Many years ago, I considered writing an article bemoaning the fact that so many small press magazines want writers to contribute their work for little or no compensation. What, I asked, is the sense in writing just to see your name in print? The fact that a writer is interested in genre writing (science fiction, fantasy, horror, mystery, speculative) doesn't mean payment should be only a contributor's copy. I know I'm not alone in my frustration with this policy; I've seen similar comments written by other writers. While I recognize the value of getting a few clips, clips don't pay for a writer's time, let alone stamps .
While, like any writer, I love to see payment for my work, I also love writing fantasy. I finally decided the professional fantasy markets were few and far between, and my chances of seeing publication with them, probably nil. I then researched the small presses specializing in fantasy and started to submit to those who at least offered a token payment.
Through this process, I have learned a great deal on how to tighten my writing and produce better quality stories. While small press publishers may not offer much in the way of money, the editors (who oftentimes were also the publishers) are often willing to offer constructive criticism.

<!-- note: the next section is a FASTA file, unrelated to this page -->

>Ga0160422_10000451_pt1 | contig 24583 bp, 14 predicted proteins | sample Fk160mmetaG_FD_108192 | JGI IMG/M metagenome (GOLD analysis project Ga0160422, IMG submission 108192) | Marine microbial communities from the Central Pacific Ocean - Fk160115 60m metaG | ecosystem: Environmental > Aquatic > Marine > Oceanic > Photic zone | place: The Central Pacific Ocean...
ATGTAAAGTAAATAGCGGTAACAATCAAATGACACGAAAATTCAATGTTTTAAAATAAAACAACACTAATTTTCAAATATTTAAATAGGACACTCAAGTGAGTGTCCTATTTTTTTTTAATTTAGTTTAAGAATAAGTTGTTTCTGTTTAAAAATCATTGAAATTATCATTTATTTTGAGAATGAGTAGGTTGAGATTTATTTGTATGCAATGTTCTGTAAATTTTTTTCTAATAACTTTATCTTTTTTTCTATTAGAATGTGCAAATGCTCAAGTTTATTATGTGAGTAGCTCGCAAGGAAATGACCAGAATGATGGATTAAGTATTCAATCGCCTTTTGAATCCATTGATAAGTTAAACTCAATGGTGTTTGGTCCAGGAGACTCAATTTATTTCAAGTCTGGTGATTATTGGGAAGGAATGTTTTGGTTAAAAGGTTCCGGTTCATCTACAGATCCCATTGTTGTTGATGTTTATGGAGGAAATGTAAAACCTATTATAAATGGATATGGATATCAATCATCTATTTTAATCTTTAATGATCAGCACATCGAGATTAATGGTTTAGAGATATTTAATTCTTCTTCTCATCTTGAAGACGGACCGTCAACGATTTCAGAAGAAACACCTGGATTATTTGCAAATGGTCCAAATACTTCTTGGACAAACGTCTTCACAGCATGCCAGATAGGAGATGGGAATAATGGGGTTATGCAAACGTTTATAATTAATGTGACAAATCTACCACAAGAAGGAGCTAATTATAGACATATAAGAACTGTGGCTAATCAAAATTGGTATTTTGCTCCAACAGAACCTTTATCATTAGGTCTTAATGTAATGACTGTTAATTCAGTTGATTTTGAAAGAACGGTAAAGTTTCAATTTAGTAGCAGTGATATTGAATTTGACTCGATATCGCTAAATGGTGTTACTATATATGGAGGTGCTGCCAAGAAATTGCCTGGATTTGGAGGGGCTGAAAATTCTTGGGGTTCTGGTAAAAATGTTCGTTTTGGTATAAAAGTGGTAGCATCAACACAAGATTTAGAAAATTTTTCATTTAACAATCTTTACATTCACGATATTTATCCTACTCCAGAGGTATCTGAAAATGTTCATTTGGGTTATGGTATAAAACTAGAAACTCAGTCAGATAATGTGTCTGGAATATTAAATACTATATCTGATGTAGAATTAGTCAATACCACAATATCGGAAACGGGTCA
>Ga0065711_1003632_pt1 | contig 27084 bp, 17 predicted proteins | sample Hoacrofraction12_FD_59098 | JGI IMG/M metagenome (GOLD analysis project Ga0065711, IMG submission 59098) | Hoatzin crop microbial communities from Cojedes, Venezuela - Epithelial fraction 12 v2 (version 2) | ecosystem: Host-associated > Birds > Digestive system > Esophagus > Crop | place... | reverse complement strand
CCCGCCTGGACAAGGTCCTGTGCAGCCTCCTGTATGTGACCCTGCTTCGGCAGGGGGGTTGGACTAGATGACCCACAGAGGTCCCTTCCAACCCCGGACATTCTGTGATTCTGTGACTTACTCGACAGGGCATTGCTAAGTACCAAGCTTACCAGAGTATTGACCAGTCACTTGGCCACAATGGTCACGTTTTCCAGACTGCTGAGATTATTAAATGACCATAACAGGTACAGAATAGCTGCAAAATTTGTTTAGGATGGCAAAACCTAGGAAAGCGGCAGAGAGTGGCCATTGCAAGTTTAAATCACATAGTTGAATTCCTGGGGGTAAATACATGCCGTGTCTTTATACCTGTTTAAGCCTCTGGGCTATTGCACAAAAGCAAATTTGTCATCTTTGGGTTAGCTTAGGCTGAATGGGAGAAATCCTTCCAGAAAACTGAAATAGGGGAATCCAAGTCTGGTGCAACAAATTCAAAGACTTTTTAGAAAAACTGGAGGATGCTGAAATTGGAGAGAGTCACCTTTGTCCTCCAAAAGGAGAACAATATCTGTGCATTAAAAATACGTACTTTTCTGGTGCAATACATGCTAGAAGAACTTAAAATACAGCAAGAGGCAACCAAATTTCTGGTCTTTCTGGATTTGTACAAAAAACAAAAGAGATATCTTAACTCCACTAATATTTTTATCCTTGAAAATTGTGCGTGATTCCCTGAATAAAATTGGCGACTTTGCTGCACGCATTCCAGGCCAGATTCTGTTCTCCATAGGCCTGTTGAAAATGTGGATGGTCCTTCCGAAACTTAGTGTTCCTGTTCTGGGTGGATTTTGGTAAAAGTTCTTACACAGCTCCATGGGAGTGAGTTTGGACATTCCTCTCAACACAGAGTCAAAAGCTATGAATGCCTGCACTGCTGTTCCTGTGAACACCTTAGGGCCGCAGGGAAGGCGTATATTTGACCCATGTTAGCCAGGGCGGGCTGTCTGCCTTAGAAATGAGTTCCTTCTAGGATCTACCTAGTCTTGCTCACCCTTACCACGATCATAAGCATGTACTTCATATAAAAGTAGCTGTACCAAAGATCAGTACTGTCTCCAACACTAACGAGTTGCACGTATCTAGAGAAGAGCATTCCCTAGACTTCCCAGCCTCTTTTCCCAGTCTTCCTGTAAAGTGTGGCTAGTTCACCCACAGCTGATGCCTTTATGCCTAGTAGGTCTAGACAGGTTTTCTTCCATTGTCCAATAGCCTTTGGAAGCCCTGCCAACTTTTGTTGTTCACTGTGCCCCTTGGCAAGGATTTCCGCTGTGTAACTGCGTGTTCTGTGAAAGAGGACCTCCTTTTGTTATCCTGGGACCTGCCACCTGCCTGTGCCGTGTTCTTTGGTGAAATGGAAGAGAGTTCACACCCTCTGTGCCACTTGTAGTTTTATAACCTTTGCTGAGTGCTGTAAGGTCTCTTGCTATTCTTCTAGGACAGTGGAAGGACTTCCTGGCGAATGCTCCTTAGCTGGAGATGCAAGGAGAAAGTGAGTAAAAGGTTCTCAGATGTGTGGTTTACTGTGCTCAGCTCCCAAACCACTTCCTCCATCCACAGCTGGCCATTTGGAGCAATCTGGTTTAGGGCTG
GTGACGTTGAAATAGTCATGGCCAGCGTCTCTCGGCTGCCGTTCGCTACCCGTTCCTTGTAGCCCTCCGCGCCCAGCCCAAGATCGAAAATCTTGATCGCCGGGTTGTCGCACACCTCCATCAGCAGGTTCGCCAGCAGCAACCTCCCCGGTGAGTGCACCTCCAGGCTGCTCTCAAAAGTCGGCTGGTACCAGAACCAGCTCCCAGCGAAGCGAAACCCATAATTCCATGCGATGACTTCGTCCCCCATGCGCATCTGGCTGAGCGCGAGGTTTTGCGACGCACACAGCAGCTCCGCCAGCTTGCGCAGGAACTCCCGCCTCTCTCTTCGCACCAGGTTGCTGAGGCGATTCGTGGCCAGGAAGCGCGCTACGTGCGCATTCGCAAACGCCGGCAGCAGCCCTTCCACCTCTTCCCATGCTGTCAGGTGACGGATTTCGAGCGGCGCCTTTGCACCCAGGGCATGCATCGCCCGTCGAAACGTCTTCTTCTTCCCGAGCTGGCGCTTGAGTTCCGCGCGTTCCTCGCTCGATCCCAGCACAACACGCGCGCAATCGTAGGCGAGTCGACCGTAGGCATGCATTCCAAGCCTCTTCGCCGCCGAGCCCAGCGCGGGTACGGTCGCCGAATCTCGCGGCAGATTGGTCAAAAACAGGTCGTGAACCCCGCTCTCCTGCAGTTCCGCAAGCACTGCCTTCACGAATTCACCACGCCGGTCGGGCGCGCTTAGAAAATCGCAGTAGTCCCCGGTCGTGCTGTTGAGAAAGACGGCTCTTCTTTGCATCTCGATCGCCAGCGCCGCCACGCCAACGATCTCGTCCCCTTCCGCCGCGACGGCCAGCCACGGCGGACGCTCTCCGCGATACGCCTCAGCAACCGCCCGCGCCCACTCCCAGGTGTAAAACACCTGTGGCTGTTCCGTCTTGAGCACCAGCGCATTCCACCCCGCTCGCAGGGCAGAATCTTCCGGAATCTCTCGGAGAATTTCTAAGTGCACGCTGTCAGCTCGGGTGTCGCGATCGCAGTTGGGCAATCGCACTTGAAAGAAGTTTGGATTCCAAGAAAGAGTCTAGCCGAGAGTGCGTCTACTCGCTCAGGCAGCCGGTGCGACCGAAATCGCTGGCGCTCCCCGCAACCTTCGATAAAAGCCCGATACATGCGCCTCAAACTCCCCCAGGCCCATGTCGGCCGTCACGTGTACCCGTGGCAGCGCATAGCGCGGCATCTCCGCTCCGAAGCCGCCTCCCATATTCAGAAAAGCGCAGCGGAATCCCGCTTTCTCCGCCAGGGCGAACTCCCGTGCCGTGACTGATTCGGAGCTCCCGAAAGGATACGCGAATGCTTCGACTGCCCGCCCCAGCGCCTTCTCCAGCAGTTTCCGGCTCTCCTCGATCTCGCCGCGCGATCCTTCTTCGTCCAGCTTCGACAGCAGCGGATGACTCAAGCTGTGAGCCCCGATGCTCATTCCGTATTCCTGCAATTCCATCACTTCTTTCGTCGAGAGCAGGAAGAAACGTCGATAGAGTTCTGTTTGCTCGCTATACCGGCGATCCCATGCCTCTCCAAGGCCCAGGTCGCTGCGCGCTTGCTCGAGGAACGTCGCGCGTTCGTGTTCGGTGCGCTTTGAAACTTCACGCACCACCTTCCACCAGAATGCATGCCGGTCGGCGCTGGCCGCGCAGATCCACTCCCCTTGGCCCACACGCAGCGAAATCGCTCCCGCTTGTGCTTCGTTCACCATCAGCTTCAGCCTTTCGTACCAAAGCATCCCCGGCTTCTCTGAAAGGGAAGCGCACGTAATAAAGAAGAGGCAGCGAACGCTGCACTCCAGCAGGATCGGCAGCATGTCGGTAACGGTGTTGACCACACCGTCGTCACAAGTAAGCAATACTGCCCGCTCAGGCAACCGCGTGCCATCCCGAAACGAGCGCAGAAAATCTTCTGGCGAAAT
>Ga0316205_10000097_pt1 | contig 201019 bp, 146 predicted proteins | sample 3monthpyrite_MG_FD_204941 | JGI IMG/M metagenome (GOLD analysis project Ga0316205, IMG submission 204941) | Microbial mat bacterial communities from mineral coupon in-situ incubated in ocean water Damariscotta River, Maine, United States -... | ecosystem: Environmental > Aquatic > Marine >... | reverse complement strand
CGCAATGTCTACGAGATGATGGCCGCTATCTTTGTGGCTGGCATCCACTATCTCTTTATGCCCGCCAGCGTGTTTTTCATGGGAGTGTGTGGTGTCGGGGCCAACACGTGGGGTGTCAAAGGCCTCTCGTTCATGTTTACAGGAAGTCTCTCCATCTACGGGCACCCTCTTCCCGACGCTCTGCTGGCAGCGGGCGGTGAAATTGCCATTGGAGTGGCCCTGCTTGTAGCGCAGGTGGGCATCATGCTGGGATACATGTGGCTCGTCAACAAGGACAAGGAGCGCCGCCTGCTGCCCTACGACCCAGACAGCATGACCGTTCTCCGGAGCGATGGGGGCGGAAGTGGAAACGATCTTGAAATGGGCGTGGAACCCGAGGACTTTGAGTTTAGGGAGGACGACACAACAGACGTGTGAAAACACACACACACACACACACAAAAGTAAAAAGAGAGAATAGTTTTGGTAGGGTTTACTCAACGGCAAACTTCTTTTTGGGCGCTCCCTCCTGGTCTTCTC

While writers are professionals and should be paid as such, if you're new or starting in a new genre, there are advantages to working with the small presses. While you may not get a large paycheck for your manuscript, you may get valuable feedback. Consider it a barter system. New writers get critiques of their work, editors get better stories for their magazines. Of course, not all small press editors have the time or inclination to give detailed reasons for their rejections, but chances are higher you may receive a personal note from a small press editor.